Life imitates art for ‘Creed’ director Ryan Coogler

23 Nov 2015 | Author: | No comments yet »

‘Creed’ recasts Rocky as a familiar mentor.

LOS ANGELES — “Fruitvale Station” writer-director Ryan Coogler is sending a love letter to his father in the form of the latest “Rocky” film. Tessa Thompson is more than familiar with Hollywood—she grew up in the heart of the city. “It was my backyard; we would walk on Hollywood Boulevard to do errands or whatever,” the 32-year-old actress recalls. “When I found myself on television it felt like happenstance because of my sheer proximity to it.

It took director Ryan Coogler years to convince Sylvester Stallone to bring the Italian Stallion out of retirement for Creed (in theaters Wednesday), a Rocky spinoff focused on a young fighter, Adonis Johnson (Michael B. And as Coogler told a story about a father-son relationship between Rocky Balboa (Sylvester Stallone, of course) and Adonis Creed (”Fruitvale” star Michael B.

Since childhood, acting was always something I was doing; it was the only thing I cared about being good at.” Although Thompson worked steadily in television, her big break came with a one-two punch in 2014. Jordan), the young filmmaker and his cast found themselves being coached off-screen by Rocky himself. “There was a lot of art imitating life,” said Coogler, 29. “The same way Rocky has this advice for Adonis, (Stallone) would kind of treat (us) the same way.” “Creed” tells the story of Adonis Creed, the illegitimate son of Rocky’s late opponent-turned-friend Apollo Creed. First was the Sundance-award-winning Dear White People, in which she played a black student at an Ivy League college, and then the Academy Award-winning Selma, in which she portrayed civil-rights activist Diane Nash. Then his father got sick, suffering from a neuromuscular disease. “His skeletal muscles were atrophying, so he literally was becoming weaker,” Coogler says. “He was losing the things that he associated with his masculinity and independence.” A new take on Rocky’s post-fighting years emerged in the director’s mind. “That was when I came up with this story of this hero kind of dealing with his own mortality,” he says. Though initially reluctant, the old champ agrees to coach the young boxer, and they form a filial bond that grows in tandem with the stakes they face.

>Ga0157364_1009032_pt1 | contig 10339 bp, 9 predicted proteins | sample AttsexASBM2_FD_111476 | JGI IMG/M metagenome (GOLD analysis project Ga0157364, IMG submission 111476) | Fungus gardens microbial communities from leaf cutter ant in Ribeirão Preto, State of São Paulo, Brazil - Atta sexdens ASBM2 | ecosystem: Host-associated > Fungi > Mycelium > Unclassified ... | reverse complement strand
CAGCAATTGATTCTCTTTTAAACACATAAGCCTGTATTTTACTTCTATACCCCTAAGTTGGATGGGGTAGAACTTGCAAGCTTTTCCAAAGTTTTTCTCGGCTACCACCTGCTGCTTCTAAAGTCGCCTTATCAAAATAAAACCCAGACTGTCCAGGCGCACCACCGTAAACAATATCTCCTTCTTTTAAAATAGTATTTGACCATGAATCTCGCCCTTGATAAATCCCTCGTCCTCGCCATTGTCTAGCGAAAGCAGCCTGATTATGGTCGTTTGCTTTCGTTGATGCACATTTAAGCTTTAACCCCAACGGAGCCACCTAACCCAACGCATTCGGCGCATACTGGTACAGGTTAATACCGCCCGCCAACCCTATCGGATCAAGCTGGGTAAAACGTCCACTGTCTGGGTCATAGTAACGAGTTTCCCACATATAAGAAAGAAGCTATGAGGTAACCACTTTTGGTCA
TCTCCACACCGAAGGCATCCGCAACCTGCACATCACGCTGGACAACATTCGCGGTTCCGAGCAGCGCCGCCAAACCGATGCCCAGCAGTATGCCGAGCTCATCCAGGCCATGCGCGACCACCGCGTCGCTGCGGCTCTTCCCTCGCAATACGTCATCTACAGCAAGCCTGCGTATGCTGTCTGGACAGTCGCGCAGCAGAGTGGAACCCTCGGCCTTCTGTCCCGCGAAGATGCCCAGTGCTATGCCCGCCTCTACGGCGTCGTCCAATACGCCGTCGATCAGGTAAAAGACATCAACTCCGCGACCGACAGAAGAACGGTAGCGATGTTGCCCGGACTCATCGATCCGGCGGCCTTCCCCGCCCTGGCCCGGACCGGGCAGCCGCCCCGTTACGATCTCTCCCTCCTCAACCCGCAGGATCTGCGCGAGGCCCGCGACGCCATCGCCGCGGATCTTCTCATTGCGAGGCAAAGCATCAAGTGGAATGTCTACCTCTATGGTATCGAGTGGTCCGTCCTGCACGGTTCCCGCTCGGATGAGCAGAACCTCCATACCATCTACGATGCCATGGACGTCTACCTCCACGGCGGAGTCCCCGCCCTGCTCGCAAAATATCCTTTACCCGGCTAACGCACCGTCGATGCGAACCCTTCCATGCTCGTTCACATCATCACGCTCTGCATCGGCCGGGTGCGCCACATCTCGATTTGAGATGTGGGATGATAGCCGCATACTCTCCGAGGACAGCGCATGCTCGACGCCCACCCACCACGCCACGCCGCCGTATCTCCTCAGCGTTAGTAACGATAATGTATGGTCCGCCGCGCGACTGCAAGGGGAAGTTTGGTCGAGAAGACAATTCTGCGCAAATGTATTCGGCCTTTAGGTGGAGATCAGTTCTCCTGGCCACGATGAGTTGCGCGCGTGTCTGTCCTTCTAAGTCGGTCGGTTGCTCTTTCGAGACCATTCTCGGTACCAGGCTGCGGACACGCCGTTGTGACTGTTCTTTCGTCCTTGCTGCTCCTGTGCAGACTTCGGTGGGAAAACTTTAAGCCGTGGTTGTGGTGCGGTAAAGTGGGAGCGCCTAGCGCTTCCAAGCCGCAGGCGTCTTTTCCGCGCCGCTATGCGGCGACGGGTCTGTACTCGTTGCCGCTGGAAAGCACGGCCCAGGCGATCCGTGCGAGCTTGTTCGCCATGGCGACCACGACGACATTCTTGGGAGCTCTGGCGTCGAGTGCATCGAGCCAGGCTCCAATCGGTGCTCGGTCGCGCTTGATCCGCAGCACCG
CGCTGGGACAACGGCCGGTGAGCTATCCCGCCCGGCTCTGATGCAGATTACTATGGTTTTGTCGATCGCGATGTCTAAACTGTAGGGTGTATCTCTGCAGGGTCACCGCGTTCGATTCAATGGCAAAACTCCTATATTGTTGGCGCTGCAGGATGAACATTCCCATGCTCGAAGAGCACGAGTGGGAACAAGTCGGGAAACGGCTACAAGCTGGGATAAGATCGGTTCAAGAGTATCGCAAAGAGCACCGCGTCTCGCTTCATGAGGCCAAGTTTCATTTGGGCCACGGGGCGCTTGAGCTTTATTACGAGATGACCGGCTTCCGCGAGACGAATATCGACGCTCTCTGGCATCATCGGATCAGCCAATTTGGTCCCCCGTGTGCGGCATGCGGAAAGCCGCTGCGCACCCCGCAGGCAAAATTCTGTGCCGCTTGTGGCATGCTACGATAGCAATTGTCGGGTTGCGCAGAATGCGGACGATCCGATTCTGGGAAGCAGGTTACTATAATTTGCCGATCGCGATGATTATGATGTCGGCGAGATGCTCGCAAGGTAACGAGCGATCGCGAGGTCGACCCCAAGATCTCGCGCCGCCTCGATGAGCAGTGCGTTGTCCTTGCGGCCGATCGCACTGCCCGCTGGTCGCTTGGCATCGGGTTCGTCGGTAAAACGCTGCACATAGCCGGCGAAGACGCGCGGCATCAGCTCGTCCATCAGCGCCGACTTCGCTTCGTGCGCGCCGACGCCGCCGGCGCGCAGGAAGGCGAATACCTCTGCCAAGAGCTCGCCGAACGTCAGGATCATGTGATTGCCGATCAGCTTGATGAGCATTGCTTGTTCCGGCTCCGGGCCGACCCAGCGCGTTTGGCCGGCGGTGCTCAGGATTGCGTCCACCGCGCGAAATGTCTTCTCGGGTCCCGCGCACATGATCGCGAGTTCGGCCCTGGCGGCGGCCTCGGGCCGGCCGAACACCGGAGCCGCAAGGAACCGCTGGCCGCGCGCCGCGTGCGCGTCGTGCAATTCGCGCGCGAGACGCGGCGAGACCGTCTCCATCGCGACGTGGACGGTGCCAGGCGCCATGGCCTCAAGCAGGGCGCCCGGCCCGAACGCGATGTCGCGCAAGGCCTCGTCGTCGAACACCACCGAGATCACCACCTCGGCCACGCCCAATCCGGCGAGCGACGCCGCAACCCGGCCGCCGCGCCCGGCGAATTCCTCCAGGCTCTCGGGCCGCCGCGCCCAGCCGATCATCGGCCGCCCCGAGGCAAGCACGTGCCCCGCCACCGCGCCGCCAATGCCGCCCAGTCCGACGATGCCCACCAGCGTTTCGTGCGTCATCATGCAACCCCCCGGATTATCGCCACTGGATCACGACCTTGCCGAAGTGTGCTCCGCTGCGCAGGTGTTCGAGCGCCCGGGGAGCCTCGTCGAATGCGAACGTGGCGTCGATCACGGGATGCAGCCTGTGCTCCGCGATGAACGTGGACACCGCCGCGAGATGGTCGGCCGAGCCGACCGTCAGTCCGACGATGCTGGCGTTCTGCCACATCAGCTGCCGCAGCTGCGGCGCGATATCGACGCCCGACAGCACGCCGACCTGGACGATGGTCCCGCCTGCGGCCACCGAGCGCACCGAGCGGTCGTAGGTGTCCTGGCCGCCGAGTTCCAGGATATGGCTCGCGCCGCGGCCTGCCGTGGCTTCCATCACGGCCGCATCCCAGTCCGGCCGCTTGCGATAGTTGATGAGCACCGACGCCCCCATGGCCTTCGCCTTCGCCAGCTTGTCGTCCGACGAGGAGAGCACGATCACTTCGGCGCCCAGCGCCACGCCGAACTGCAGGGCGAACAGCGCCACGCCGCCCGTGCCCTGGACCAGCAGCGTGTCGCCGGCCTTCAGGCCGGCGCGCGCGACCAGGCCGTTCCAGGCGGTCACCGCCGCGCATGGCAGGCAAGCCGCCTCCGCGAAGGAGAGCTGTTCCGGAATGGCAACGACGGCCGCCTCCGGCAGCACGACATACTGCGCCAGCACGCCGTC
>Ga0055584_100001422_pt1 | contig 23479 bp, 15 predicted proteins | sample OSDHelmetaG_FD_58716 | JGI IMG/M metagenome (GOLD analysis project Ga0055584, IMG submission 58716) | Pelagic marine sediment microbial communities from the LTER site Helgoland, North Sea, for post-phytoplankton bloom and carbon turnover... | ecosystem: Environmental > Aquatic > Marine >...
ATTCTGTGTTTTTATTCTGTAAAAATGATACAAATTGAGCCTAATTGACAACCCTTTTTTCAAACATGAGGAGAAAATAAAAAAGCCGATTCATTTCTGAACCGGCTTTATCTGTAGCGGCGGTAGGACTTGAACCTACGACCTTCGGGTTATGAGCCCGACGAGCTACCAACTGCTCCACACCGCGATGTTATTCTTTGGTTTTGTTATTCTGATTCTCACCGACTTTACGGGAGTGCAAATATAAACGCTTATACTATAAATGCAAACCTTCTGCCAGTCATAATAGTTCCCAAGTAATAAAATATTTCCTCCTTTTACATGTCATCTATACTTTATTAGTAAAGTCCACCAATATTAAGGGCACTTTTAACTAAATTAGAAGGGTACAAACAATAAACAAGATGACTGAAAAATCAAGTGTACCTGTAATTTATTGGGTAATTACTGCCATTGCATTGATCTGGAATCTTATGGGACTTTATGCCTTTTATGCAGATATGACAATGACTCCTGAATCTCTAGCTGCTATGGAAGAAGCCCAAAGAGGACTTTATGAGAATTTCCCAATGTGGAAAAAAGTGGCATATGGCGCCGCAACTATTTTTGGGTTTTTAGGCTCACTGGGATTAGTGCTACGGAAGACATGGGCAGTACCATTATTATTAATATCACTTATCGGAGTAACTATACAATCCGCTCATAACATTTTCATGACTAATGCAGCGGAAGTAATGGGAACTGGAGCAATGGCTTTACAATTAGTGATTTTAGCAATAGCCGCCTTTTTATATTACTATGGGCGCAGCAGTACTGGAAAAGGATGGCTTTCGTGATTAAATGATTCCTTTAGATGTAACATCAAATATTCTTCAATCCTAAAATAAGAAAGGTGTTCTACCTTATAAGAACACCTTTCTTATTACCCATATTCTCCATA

The ‘art object’ is $30,000 and doesn’t work and there’s only one bulb that is in Ireland where it was made.” Jordan is laughing, as Stallone’s arms stretch wide. “Who’s going to fix it?” he demands. The sixth film had been a victory lap, a solid sendoff after a disappointing return on 1990’s Rocky V. “It was very nerve-wracking in the beginning, that’s why it took a little while to commit to it,” Stallone says. “I knew Michael’s sincerity, Ryan’s sincerity, but no one starts out (and) sits around a table with a screenplay and the director goes, ‘I’ve got a great idea — let’s make a real bomb!’ ” Creed, Coogler’s second feature, begins its story in Los Angeles, introducing Adonis, who never met his famous heavyweight champion father. Thompson plays Bianca, a singer who ultimately becomes Creed’s love interest. “It was important to Ryan that she wasn’t this ringside cheerleader,” Thompson says of her character, “that she had her own ambitions.” (In real life, Thompson provides vocals for the L.A.-based indie-soul band Caught a Ghost.) Up next is HBO’s Westworld, a reboot of Michael Crichton’s 1973 culty science-fiction Western, whose production team includes Jonathan Nolan, Lisa Joy, and J. So Adonis sets off for Philadelphia seeking out the one man who has access to his legacy. “He’s going through pretty much what Rocky went through in a different way,” Stallone says. “Rocky had given up on life. (Adonis) hasn’t given up on life.